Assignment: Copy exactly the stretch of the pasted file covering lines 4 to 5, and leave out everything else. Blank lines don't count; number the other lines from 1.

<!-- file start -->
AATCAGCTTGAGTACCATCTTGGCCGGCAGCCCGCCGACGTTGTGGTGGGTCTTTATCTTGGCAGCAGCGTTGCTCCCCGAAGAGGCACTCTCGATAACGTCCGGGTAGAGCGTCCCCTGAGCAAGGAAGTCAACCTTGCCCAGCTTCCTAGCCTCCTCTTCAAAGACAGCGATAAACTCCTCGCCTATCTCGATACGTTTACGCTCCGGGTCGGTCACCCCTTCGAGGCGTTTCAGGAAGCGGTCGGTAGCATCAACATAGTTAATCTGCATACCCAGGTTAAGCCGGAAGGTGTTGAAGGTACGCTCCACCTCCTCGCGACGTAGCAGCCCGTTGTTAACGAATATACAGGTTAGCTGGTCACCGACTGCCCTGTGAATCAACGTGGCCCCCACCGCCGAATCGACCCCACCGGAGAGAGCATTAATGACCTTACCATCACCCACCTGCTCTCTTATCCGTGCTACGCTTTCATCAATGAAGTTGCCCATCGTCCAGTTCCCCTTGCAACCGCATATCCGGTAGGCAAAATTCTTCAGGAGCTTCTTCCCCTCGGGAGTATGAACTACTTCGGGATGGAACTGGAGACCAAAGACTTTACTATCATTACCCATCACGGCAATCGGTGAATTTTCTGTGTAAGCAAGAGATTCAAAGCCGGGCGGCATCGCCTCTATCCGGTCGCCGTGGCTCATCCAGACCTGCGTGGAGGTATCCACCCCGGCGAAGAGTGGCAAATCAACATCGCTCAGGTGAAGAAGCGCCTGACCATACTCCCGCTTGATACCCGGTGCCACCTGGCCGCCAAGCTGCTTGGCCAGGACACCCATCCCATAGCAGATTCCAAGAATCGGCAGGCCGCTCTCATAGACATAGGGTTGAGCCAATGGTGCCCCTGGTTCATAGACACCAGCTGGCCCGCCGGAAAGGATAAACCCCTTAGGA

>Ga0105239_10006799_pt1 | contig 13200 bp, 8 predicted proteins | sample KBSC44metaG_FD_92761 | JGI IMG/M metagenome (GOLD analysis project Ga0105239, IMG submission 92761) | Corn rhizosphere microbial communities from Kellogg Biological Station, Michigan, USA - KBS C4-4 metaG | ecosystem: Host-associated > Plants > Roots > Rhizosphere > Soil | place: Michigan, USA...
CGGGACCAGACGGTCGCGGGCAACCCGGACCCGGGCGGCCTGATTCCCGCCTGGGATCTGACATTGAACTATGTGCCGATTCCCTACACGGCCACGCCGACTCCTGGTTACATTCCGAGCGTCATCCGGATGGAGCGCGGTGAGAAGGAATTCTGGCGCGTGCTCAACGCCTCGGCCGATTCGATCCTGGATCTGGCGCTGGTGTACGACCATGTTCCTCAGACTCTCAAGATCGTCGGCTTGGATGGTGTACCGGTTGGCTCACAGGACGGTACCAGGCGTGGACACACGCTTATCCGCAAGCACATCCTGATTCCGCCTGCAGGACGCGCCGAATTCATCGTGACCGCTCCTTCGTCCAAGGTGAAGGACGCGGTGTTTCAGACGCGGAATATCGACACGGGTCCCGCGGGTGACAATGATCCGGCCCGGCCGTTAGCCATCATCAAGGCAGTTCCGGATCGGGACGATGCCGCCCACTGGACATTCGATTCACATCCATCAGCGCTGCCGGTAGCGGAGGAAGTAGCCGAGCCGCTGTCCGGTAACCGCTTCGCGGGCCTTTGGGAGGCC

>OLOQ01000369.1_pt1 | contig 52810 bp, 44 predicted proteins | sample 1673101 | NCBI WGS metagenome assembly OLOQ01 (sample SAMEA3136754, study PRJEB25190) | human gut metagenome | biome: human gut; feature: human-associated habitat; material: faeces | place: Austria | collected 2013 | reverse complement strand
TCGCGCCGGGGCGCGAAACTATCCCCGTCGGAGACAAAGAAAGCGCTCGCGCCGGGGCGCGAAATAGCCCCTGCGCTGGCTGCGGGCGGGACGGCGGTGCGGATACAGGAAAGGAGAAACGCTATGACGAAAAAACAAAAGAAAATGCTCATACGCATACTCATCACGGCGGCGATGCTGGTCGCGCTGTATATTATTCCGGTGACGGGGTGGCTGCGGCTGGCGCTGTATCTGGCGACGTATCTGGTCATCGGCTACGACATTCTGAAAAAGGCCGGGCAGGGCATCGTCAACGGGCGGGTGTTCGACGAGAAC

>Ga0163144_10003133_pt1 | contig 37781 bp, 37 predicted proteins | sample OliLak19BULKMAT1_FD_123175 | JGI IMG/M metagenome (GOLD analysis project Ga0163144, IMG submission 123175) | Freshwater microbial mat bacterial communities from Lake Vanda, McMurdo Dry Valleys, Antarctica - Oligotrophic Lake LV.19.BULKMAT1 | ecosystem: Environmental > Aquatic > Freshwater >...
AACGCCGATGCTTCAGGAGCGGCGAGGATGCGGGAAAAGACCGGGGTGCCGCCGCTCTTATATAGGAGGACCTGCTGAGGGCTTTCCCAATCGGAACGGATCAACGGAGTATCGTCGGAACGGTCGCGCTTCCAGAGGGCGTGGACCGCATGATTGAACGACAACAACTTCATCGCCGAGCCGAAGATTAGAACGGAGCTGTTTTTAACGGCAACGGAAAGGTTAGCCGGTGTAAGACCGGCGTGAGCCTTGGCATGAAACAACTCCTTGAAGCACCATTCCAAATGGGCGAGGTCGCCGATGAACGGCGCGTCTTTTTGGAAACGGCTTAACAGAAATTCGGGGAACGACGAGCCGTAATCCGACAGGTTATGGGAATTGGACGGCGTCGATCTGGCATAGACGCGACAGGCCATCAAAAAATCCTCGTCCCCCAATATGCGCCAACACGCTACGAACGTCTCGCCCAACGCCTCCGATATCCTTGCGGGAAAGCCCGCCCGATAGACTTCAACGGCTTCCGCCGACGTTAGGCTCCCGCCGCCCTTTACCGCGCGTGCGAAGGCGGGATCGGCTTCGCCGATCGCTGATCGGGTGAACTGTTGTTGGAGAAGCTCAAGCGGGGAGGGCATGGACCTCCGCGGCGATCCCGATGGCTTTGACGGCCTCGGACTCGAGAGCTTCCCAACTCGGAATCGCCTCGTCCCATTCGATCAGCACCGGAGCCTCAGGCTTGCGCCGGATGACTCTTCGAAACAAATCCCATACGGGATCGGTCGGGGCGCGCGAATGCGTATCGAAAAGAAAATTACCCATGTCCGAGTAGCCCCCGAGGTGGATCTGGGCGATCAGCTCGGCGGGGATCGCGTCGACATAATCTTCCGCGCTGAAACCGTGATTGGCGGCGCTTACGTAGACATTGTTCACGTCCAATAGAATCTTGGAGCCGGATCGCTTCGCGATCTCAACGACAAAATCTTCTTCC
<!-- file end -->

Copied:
>OLOQ01000369.1_pt1 | contig 52810 bp, 44 predicted proteins | sample 1673101 | NCBI WGS metagenome assembly OLOQ01 (sample SAMEA3136754, study PRJEB25190) | human gut metagenome | biome: human gut; feature: human-associated habitat; material: faeces | place: Austria | collected 2013 | reverse complement strand
TCGCGCCGGGGCGCGAAACTATCCCCGTCGGAGACAAAGAAAGCGCTCGCGCCGGGGCGCGAAATAGCCCCTGCGCTGGCTGCGGGCGGGACGGCGGTGCGGATACAGGAAAGGAGAAACGCTATGACGAAAAAACAAAAGAAAATGCTCATACGCATACTCATCACGGCGGCGATGCTGGTCGCGCTGTATATTATTCCGGTGACGGGGTGGCTGCGGCTGGCGCTGTATCTGGCGACGTATCTGGTCATCGGCTACGACATTCTGAAAAAGGCCGGGCAGGGCATCGTCAACGGGCGGGTGTTCGACGAGAAC